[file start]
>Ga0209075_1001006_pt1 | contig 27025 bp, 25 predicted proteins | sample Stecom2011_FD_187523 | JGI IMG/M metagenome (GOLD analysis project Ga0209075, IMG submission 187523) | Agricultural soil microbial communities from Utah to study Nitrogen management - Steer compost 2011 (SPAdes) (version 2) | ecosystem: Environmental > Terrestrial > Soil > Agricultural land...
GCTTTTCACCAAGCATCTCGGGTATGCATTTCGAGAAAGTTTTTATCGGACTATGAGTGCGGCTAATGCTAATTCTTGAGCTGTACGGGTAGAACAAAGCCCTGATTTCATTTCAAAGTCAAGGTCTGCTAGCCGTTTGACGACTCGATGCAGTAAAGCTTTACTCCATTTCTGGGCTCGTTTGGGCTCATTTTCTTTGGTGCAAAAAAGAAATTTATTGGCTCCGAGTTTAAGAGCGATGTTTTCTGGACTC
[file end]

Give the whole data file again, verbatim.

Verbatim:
>Ga0209075_1001006_pt1 | contig 27025 bp, 25 predicted proteins | sample Stecom2011_FD_187523 | JGI IMG/M metagenome (GOLD analysis project Ga0209075, IMG submission 187523) | Agricultural soil microbial communities from Utah to study Nitrogen management - Steer compost 2011 (SPAdes) (version 2) | ecosystem: Environmental > Terrestrial > Soil > Agricultural land...
GCTTTTCACCAAGCATCTCGGGTATGCATTTCGAGAAAGTTTTTATCGGACTATGAGTGCGGCTAATGCTAATTCTTGAGCTGTACGGGTAGAACAAAGCCCTGATTTCATTTCAAAGTCAAGGTCTGCTAGCCGTTTGACGACTCGATGCAGTAAAGCTTTACTCCATTTCTGGGCTCGTTTGGGCTCATTTTCTTTGGTGCAAAAAAGAAATTTATTGGCTCCGAGTTTAAGAGCGATGTTTTCTGGACTC